Take a look at scalaz and typelevel librairies (shapeless, spire, etc.), they rely on many advanced features of Scala.

*scalaz was for a time part of typelevel, but it is no more the case.

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404! Google say it's gone! – Sebastien Diot Aug 17 '11 at 20:05
Link corrected. – Rhangaun Aug 17 '11 at 20:06
I now mention typelevel. – Rhangaun Feb 18 '15 at 15:52

Josh Sureth's book goes a little beyond the usual. It's not as far as I'd like but I'm not his core audience - still, there's a lot of good stuff in there.


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Programming in Scala has a second edition !!! – huitseeker Aug 17 '11 at 21:35
But not for free!!! – Landei Aug 17 '11 at 21:45

The new documentation page is online:


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I've kept a library of advanced Scala resources, primarily talks and blog posts. It's updated pretty regularly as I find new, interesting content.

Happy to add new links to it if anyone has recommendations.

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Try to read SBT Source: https://github.com/harrah/xsbt/wiki Its a good exercise. Also check out the book 'scala in depth' : http://www.manning.com/suereth/ by Joshua D. Suereth

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I don't buy the "Good Programmers Don't Need Comments" coding style, I'm afraid. Professional programmers should write code so that other programmers can understand it, IMO. – Sebastien Diot Aug 17 '11 at 20:59
Who said that nobody need comments? – AndreasScheinert Aug 19 '11 at 9:22
I've never used STB, as I prefer a build process that is not tied to a specific language, but apparently it's very good. What I did is I looked at 3 random source files, and they had on the average two lines of comments per file, one of them being "TODO ..." I'm a "corporate developer", where code readability is valued as much as correctness, not an "OSS hacker", so in my book, this falls in the "bad code example" category. In other words, I would not keep my job if I coded like that. – Sebastien Diot Aug 19 '11 at 10:19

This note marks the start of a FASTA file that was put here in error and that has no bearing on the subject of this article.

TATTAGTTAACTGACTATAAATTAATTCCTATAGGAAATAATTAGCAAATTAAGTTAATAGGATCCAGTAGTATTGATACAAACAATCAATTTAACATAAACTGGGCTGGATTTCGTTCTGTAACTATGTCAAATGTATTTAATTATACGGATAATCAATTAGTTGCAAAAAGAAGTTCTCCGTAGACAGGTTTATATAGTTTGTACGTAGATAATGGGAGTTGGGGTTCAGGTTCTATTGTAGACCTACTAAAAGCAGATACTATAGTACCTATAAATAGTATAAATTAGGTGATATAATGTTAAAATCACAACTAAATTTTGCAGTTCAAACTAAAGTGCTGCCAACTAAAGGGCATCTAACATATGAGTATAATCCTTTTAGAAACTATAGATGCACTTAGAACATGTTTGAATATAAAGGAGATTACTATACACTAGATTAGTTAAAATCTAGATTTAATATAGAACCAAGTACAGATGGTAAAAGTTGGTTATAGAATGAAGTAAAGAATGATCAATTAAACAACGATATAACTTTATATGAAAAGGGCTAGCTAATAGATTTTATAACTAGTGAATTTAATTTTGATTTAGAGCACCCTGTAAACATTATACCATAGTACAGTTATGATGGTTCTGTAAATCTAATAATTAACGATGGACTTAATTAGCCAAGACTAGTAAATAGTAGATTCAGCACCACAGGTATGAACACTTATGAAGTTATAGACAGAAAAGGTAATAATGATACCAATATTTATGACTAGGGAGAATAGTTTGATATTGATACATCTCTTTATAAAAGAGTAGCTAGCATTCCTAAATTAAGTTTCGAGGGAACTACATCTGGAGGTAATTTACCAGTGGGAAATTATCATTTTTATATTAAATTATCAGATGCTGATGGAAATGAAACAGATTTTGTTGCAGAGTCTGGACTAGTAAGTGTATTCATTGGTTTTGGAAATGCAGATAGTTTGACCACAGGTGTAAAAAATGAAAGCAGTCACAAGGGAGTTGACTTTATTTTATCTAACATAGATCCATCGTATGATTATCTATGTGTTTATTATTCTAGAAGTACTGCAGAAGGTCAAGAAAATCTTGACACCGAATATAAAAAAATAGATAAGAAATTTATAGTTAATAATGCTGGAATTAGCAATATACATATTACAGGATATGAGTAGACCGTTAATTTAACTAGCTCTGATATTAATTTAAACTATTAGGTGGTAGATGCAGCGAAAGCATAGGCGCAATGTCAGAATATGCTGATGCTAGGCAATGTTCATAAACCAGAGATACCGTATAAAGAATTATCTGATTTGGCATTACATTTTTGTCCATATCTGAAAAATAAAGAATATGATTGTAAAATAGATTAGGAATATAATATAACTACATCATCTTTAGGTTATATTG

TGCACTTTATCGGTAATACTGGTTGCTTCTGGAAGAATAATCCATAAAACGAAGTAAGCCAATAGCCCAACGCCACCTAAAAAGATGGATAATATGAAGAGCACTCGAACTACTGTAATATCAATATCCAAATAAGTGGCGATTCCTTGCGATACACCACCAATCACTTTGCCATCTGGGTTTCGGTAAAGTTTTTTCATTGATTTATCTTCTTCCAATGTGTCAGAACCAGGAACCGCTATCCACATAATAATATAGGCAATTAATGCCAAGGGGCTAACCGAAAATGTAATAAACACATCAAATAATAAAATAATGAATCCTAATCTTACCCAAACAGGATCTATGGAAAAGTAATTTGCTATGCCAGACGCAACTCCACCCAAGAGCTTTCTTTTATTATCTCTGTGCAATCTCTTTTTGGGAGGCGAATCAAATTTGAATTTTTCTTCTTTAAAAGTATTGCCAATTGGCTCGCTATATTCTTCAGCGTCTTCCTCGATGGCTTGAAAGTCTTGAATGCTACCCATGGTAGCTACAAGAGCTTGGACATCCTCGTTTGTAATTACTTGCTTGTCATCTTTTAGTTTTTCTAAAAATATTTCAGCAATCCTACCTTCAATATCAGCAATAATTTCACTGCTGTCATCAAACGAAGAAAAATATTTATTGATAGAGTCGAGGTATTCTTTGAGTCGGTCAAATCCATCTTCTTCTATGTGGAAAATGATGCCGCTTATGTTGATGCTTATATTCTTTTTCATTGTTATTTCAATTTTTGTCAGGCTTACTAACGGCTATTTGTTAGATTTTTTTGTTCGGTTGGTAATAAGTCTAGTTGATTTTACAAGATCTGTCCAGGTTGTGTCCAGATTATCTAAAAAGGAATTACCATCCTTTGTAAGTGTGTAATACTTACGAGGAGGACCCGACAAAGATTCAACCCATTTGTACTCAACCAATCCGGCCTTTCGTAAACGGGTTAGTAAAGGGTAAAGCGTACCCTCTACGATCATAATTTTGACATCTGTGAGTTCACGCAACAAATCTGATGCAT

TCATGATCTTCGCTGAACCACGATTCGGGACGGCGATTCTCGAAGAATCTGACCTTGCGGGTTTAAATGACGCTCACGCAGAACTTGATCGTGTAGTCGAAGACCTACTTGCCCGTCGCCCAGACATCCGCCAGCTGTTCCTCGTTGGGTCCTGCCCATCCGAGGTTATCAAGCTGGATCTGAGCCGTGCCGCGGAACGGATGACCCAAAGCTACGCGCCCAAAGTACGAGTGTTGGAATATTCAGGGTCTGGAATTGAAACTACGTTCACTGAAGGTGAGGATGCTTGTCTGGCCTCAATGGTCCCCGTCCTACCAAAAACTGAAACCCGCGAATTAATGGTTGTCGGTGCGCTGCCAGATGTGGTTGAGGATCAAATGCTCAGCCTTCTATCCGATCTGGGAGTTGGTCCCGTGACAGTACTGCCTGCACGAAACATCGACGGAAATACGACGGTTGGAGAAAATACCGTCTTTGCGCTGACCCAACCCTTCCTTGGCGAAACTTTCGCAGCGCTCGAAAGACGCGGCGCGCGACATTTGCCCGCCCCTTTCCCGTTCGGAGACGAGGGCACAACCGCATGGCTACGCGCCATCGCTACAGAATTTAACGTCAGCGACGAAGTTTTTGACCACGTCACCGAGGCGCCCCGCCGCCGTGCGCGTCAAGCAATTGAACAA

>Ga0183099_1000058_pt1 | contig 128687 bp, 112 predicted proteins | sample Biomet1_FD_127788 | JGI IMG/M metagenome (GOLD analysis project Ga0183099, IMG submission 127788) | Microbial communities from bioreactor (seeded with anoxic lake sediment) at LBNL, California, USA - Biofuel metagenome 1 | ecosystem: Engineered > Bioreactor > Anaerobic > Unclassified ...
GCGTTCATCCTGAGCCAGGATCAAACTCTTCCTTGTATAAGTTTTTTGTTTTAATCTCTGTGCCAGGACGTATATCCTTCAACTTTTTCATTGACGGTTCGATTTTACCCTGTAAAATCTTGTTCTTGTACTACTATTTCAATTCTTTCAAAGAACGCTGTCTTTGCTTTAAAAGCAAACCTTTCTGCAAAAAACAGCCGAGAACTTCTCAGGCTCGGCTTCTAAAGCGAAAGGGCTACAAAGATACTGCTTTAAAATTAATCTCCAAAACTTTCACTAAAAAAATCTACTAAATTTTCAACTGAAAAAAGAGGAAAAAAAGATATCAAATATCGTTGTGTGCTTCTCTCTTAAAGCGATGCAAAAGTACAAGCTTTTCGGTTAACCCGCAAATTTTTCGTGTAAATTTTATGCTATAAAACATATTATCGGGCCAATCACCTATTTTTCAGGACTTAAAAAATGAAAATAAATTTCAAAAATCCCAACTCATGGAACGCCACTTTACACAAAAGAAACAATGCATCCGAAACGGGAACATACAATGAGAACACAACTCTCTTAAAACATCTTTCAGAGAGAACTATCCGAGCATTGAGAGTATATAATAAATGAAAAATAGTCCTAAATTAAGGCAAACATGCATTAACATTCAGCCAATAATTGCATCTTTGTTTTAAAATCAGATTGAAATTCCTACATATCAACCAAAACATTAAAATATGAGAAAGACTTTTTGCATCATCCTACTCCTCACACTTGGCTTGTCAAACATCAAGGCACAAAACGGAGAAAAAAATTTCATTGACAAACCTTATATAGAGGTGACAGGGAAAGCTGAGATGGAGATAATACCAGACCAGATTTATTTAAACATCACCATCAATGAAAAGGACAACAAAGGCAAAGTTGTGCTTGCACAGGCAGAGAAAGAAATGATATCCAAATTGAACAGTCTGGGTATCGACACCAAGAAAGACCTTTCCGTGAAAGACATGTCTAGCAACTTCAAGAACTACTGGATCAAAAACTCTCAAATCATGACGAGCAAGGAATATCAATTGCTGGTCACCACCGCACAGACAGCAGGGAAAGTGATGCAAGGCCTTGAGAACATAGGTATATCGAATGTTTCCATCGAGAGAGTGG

Ok I see your point. But you ask for scala code which uses advanced concepts, so does SBT. I did not read the whole SBT Source and it was just an example. If that code couldn't satisfy what your were looking for then that's ok. – AndreasScheinert Aug 19 '11 at 10:55

I believe there are a lot of good answer here. But as a sharing of experience. I have been coding Scala for 2 year (not my full time job), and been progressively better at it. My project is 97% Scala, and I have been able to do most of it with:

  1. Programming Scala
  2. The scala-user list
  3. Stackoverflow

This cover most of the need for the "user" side of Scala, meaning all you need to create working application. However if you want to write some more complex code, or create powerful typed libraries you definitely need more.

If you want to go beyond the basics and are prepared to delve deeply into type system, and libraries, then the alternatives I use:

  1. Use the community, scala enthusiast are really nice. I have worked with folks form Specs, Scalaz and Lift.
  2. IRC is really good and some of the core contributors to some of the big library frequently show up.
  3. Jump to source code, but don't try to understand everything. Scala type system can be daunting, however you normally don't need to understand 100% of it to use it.
  4. If you really need to get into the nitty gritty details, hit the language specs, development list, and get to know the key people.

However you can really be very effective in Scala without needing to understand every single bit of the language.